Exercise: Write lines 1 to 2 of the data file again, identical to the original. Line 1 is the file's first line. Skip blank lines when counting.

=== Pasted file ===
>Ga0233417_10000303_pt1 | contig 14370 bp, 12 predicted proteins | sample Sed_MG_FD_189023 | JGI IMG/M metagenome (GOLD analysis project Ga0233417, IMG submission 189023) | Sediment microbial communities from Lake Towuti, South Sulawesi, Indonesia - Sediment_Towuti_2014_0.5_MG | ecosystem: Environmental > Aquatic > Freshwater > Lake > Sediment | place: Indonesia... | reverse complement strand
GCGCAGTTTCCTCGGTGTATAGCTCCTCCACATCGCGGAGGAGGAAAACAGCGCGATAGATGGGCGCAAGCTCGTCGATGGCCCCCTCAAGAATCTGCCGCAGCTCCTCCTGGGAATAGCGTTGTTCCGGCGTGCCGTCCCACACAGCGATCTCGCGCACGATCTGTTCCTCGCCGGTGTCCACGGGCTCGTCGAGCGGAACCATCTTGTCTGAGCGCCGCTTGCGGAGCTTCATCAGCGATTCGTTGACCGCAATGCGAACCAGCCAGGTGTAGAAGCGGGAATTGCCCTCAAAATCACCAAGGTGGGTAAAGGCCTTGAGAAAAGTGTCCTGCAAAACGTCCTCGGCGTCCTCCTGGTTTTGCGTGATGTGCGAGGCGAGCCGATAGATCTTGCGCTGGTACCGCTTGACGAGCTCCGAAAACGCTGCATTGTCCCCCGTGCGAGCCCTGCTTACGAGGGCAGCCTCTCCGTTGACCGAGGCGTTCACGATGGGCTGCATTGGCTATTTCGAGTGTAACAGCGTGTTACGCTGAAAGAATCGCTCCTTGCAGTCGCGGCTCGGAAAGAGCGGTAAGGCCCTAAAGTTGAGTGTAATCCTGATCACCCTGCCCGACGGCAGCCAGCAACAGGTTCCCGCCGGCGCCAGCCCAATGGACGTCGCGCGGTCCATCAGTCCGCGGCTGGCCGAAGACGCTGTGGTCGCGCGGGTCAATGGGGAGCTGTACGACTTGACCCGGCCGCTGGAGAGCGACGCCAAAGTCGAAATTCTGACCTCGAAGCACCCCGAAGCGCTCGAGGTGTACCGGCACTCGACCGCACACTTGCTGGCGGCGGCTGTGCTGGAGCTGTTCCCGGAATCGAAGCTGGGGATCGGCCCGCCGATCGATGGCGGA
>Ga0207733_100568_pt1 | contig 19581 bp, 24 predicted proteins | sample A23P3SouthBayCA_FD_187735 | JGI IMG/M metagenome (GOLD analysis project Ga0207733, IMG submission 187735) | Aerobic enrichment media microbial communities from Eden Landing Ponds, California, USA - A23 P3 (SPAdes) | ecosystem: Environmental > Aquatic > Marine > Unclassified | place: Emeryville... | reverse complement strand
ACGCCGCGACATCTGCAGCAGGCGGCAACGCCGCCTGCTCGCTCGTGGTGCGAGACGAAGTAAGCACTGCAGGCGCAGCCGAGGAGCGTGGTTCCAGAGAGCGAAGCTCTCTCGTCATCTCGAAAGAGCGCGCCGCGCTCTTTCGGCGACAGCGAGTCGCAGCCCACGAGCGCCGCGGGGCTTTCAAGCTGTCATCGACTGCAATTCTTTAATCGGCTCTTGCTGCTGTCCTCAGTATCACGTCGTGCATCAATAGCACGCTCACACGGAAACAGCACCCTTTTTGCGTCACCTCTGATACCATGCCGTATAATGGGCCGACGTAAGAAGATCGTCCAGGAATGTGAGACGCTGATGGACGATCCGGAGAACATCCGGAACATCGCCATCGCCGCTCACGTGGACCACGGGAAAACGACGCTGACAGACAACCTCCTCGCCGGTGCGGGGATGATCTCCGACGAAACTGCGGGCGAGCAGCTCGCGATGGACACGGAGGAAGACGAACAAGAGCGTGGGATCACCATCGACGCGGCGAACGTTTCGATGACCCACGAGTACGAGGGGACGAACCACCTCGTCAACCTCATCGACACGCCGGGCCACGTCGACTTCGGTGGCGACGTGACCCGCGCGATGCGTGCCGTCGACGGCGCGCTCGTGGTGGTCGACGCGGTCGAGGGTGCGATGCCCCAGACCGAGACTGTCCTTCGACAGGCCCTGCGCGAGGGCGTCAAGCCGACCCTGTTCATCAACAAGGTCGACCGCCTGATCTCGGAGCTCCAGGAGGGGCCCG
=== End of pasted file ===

>Ga0233417_10000303_pt1 | contig 14370 bp, 12 predicted proteins | sample Sed_MG_FD_189023 | JGI IMG/M metagenome (GOLD analysis project Ga0233417, IMG submission 189023) | Sediment microbial communities from Lake Towuti, South Sulawesi, Indonesia - Sediment_Towuti_2014_0.5_MG | ecosystem: Environmental > Aquatic > Freshwater > Lake > Sediment | place: Indonesia... | reverse complement strand
GCGCAGTTTCCTCGGTGTATAGCTCCTCCACATCGCGGAGGAGGAAAACAGCGCGATAGATGGGCGCAAGCTCGTCGATGGCCCCCTCAAGAATCTGCCGCAGCTCCTCCTGGGAATAGCGTTGTTCCGGCGTGCCGTCCCACACAGCGATCTCGCGCACGATCTGTTCCTCGCCGGTGTCCACGGGCTCGTCGAGCGGAACCATCTTGTCTGAGCGCCGCTTGCGGAGCTTCATCAGCGATTCGTTGACCGCAATGCGAACCAGCCAGGTGTAGAAGCGGGAATTGCCCTCAAAATCACCAAGGTGGGTAAAGGCCTTGAGAAAAGTGTCCTGCAAAACGTCCTCGGCGTCCTCCTGGTTTTGCGTGATGTGCGAGGCGAGCCGATAGATCTTGCGCTGGTACCGCTTGACGAGCTCCGAAAACGCTGCATTGTCCCCCGTGCGAGCCCTGCTTACGAGGGCAGCCTCTCCGTTGACCGAGGCGTTCACGATGGGCTGCATTGGCTATTTCGAGTGTAACAGCGTGTTACGCTGAAAGAATCGCTCCTTGCAGTCGCGGCTCGGAAAGAGCGGTAAGGCCCTAAAGTTGAGTGTAATCCTGATCACCCTGCCCGACGGCAGCCAGCAACAGGTTCCCGCCGGCGCCAGCCCAATGGACGTCGCGCGGTCCATCAGTCCGCGGCTGGCCGAAGACGCTGTGGTCGCGCGGGTCAATGGGGAGCTGTACGACTTGACCCGGCCGCTGGAGAGCGACGCCAAAGTCGAAATTCTGACCTCGAAGCACCCCGAAGCGCTCGAGGTGTACCGGCACTCGACCGCACACTTGCTGGCGGCGGCTGTGCTGGAGCTGTTCCCGGAATCGAAGCTGGGGATCGGCCCGCCGATCGATGGCGGA